In our survey, nearly 70 percent of almost 2,700 young people told us that they felt less stress in their everyday lives. Two thirds of them said that they were less afraid of being deported, and about equal numbers said they were less afraid of the police. Because of DACA, they don't have to live everyday lives always looking over their shoulders and worrying.

How did their emotional state change when when the Trump administration first announced it was rescinding DACA?

Shortly after the announcement, I fielded many calls by young people across the country, and I spoke to a lot of our students at Harvard. People were really stressed out. For many of them back in 2012, they feared what it meant to come forward and submit their documentation to the federal government. And now, there was this moment where the status that had been a tremendous boost for them and their families could be taken away. They were really struggling to grasp what life might look like and feel like living with an expiration date.

A young man from Atlanta I talked to had all of these thoughts running through his head: Do I stay? If I stay, what is going to happen? Do I leave college? What would it look like if I go back to Mexico? What would it look like if I have to start from scratch? He was really struggling with the choice between what he felt were really terrible alternatives: staying without DACA and trying to make things work for himself, or going to Mexico, and trying to navigate a system that he didn't know.

I met another young woman from California, who I think represented the spirit of a lot of older DACA beneficiaries. And she told me: "We've been here before.I can still remember what life was like for me prior to DACA. It was a hustle and it was a struggle every way, at every turn. But I came out of it successful. This is not going to be what I've been planning for. But we've got a really powerful youth movement. And I will put all of my time, all my energy into organizing."

I've met a lot of young people who hold one or both of those perspectives, often at the same time. There's a worry and despair, but also the thought that "I don't really have time to worry about this, to think about it too much. I really need to take action."

Do you have a sense of what comes next in these upcoming months? Where do Dreamers go from here?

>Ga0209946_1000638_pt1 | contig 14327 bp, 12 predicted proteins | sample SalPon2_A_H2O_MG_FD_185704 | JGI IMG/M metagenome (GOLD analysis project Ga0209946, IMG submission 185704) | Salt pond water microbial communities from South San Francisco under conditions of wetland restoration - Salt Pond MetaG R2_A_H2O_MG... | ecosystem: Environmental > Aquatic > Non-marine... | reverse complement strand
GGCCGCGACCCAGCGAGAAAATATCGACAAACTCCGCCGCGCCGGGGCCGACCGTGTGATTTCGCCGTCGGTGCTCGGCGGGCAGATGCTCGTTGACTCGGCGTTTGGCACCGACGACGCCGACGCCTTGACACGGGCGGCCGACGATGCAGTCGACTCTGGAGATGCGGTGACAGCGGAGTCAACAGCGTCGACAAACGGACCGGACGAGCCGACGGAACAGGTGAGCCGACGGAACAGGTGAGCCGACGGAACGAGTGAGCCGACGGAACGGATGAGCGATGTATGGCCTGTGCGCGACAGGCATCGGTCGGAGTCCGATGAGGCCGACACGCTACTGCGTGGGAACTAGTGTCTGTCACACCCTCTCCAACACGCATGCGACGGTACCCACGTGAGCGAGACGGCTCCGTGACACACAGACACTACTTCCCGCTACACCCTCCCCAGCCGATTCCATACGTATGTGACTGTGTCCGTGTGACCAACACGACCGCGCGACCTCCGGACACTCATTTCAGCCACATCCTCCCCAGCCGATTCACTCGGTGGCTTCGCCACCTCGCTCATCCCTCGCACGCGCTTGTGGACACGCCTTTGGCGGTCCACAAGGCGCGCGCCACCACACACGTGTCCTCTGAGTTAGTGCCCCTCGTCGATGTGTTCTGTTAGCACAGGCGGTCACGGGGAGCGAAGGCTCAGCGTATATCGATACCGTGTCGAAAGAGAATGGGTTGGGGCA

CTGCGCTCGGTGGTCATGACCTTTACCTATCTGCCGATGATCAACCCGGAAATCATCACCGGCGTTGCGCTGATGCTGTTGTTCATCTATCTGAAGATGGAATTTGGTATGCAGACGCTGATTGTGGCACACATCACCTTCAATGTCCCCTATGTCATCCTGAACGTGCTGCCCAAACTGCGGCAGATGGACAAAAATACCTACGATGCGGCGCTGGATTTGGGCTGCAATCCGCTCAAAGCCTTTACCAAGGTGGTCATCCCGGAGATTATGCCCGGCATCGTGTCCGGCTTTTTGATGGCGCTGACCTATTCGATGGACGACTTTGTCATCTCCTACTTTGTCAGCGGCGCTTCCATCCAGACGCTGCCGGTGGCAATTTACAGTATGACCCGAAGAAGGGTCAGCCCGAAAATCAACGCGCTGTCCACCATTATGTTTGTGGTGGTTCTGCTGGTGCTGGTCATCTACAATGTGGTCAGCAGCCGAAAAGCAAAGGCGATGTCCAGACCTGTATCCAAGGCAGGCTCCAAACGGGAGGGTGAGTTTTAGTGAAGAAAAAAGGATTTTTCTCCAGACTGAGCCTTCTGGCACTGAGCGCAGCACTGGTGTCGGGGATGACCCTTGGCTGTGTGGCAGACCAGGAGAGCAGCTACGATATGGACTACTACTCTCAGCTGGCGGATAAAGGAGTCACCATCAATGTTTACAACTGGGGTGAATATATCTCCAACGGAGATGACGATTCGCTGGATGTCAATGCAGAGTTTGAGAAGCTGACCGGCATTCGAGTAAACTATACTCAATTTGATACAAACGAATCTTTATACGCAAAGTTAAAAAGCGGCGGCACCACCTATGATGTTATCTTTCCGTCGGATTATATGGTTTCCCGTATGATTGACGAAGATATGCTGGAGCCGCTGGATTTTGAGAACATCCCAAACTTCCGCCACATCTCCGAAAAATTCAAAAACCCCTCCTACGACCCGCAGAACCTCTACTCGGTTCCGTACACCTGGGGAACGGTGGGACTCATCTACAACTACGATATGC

That may be today's $64,000 question. I think that so many people have been holding their breaths for this decision for so long, that now is a time for stepping back and reflecting, and understanding that there is now a window of time and an opportunity to push.

This is an issue that's not going away, and it's going to be front and center for the next several months during the presidential campaign heading up to the election. I can imagine that advocates and activists are trying to think of the particular pressure points around which to organize and to raise awareness. I think that there will be connections between the immigrant-rights movement, Black Lives Matter, and the LGBTQ movement, articulating a more nuanced and wider reaching message that connects the dots on these issues.

But at least for now, many young people will breathe a huge sigh of relief and know that they can lead their lives, in the coming weeks and months, perhaps with a little more security and a little more comfort.

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Natalie Escobar is an assistant editor on the Code Switch team, where she edits the blog and newsletter, runs the social media accounts and leads audience engagement. Before coming to NPR in 2020, Escobar was an assistant editor and editorial fellow at The Atlantic, where she covered family life and education. She also was a ProPublica emerging reporter fellow, where she helped their Illinois bureau do experimental audience engagement through theater workshops. (Really!)